Salvagers started to pump fuel away from the half-submerged wreck of the Costa Concordia cruise ship on Sunday, a month after it capsized and foundered off the Italian coast.

Operations to remove more than 2,300 tonnes of fuel from the liner and avert the threat of an oil spill in the surrounding marine reserve had been initially delayed by the search for survivors and bodies and held up further by rough weather.

Finally we have some favourable weather and we'll keep on pumping throughout the night, said Bart Huizing from Dutch salvage firm SMIT, which has been tasked by the ship's owners to handle the fuel removal.

We have the weather forecast showing at least four to five days of good weather so we will continue with the pumping 24 hours a day, he said.

Italy's Civil Protection Department said the operation to empty 15 fuel tanks within the ship would likely take 28 working days, as long as the weather remained calm.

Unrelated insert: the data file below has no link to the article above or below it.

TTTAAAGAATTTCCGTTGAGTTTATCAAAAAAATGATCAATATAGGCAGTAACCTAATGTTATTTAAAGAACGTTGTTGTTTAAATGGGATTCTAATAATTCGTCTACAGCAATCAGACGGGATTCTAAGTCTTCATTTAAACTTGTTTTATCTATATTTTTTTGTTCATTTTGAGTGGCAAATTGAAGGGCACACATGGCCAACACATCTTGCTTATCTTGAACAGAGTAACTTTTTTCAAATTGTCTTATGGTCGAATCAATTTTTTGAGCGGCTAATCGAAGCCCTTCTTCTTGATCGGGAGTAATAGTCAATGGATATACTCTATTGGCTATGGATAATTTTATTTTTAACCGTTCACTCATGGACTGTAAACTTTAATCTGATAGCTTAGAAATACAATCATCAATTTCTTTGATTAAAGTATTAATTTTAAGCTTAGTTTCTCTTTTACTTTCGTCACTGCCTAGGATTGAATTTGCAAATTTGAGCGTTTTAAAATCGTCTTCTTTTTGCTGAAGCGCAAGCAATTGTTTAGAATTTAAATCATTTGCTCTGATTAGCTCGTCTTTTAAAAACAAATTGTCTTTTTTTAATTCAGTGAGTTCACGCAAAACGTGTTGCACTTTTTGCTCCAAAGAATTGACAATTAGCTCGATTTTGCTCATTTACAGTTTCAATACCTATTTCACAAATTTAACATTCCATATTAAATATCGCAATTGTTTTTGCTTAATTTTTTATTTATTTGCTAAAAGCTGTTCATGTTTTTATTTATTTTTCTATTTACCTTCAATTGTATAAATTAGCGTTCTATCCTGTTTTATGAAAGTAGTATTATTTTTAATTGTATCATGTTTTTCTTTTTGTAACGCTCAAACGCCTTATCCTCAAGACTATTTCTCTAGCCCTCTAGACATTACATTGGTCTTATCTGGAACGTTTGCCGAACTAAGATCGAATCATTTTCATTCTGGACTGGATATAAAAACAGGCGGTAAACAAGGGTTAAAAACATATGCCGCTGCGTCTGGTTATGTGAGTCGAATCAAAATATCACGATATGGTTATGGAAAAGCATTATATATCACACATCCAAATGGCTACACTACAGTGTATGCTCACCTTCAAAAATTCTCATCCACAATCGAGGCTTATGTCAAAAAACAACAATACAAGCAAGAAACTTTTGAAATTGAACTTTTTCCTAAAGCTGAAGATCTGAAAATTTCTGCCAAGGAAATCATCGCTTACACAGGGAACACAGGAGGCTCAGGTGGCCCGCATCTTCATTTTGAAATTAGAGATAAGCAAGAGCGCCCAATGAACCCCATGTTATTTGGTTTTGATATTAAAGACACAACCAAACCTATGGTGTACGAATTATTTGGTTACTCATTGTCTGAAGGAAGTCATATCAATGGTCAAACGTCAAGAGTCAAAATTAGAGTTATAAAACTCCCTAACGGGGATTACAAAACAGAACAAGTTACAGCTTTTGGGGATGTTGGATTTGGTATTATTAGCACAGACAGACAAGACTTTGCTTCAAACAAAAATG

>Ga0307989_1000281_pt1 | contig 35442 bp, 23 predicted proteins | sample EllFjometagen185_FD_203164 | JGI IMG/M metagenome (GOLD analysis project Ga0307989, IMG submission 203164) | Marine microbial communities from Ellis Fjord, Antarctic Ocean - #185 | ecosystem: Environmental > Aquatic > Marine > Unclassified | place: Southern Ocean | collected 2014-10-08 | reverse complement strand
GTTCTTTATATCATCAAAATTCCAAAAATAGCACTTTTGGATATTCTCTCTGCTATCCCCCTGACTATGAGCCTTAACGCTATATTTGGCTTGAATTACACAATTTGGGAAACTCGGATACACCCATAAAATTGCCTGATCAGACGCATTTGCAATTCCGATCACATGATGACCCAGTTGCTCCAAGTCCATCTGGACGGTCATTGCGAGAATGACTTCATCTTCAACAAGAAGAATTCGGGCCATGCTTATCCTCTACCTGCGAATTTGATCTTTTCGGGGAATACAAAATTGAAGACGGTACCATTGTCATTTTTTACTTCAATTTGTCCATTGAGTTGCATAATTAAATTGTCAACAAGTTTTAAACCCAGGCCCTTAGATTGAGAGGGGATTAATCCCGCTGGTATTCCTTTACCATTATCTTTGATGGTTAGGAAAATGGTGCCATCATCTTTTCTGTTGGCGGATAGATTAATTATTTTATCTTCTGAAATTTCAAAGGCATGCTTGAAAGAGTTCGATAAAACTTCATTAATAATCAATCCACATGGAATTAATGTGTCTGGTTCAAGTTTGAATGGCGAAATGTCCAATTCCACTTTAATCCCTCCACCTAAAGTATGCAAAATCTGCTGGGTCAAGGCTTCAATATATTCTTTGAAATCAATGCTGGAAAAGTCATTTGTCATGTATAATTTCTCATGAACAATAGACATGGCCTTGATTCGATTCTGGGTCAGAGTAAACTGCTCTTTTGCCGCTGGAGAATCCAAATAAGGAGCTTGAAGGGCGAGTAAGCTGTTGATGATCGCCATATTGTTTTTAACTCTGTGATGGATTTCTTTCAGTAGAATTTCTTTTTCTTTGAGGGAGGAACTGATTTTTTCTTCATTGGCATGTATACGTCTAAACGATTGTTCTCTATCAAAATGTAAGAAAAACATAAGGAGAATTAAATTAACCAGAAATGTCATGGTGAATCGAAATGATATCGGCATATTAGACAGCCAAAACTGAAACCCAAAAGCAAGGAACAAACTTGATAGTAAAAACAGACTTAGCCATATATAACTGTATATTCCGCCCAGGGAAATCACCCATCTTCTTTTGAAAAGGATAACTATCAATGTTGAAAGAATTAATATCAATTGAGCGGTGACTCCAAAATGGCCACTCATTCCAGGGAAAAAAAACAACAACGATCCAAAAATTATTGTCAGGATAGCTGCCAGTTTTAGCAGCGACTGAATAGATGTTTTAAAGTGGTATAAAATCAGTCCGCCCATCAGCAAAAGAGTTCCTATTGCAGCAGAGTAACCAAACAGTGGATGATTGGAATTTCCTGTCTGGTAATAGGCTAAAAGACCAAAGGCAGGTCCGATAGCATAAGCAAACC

The 290-metre long vessel capsized close to the Tuscan island of Giglio on January 13 after it struck a rock which tore a large gash in its hull. At least 17 people died and 15 are still missing.

Its captain Francesco Schettino is blamed by the liner's owners for causing the accident and is under house arrest, facing charges of multiple manslaughter and abandoning ship before the evacuation of more than 4,200 passengers and crew was complete.

(Reporting by Carmelo Camilli; Writing by Catherine Hornby; Editing by Alison Williams)